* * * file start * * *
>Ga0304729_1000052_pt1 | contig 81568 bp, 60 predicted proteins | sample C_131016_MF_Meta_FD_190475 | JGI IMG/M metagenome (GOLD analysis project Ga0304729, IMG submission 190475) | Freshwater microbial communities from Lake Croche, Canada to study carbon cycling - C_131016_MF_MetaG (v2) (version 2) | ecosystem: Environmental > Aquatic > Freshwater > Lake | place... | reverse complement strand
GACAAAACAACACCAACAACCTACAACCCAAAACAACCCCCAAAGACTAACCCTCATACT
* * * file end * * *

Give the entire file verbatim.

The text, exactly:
>Ga0304729_1000052_pt1 | contig 81568 bp, 60 predicted proteins | sample C_131016_MF_Meta_FD_190475 | JGI IMG/M metagenome (GOLD analysis project Ga0304729, IMG submission 190475) | Freshwater microbial communities from Lake Croche, Canada to study carbon cycling - C_131016_MF_MetaG (v2) (version 2) | ecosystem: Environmental > Aquatic > Freshwater > Lake | place... | reverse complement strand
GACAAAACAACACCAACAACCTACAACCCAAAACAACCCCCAAAGACTAACCCTCATACT